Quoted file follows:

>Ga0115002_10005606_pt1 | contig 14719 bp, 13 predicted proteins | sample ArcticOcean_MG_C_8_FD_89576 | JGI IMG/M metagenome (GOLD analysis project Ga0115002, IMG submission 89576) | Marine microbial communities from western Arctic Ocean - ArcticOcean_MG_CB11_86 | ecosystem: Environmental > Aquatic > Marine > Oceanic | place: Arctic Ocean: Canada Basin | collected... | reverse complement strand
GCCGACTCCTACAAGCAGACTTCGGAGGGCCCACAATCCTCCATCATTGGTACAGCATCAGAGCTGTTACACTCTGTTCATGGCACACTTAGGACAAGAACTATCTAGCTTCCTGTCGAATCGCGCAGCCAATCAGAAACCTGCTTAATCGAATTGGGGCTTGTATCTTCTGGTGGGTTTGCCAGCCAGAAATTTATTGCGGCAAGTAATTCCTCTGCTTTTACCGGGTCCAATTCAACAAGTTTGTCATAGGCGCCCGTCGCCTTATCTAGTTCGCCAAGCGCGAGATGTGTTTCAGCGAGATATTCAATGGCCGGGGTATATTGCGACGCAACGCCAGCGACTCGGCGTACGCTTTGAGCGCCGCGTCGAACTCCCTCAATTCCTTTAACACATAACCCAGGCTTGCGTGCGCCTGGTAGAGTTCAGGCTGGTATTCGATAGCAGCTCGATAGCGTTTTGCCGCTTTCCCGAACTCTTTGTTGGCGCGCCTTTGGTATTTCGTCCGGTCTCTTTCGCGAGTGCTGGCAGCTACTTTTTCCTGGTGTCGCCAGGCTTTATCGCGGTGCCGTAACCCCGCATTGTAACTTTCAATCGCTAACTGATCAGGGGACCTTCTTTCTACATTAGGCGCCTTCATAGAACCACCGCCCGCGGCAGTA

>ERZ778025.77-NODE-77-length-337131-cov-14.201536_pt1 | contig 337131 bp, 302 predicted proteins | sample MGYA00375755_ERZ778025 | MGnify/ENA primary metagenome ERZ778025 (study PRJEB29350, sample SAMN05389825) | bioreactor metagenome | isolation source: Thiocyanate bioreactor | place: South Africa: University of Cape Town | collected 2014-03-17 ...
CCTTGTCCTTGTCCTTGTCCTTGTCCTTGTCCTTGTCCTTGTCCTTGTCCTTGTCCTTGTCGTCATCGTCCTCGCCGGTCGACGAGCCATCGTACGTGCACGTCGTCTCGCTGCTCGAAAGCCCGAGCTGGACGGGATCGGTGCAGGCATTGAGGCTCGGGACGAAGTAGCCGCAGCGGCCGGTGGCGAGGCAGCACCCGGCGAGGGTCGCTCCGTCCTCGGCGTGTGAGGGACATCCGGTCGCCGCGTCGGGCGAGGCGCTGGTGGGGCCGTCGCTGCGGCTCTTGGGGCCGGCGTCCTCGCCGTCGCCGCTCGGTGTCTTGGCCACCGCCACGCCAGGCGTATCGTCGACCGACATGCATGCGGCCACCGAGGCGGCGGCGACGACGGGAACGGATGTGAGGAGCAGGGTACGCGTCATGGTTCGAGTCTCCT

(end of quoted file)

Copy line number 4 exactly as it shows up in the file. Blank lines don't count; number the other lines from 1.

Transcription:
CCTTGTCCTTGTCCTTGTCCTTGTCCTTGTCCTTGTCCTTGTCCTTGTCCTTGTCCTTGTCGTCATCGTCCTCGCCGGTCGACGAGCCATCGTACGTGCACGTCGTCTCGCTGCTCGAAAGCCCGAGCTGGACGGGATCGGTGCAGGCATTGAGGCTCGGGACGAAGTAGCCGCAGCGGCCGGTGGCGAGGCAGCACCCGGCGAGGGTCGCTCCGTCCTCGGCGTGTGAGGGACATCCGGTCGCCGCGTCGGGCGAGGCGCTGGTGGGGCCGTCGCTGCGGCTCTTGGGGCCGGCGTCCTCGCCGTCGCCGCTCGGTGTCTTGGCCACCGCCACGCCAGGCGTATCGTCGACCGACATGCATGCGGCCACCGAGGCGGCGGCGACGACGGGAACGGATGTGAGGAGCAGGGTACGCGTCATGGTTCGAGTCTCCT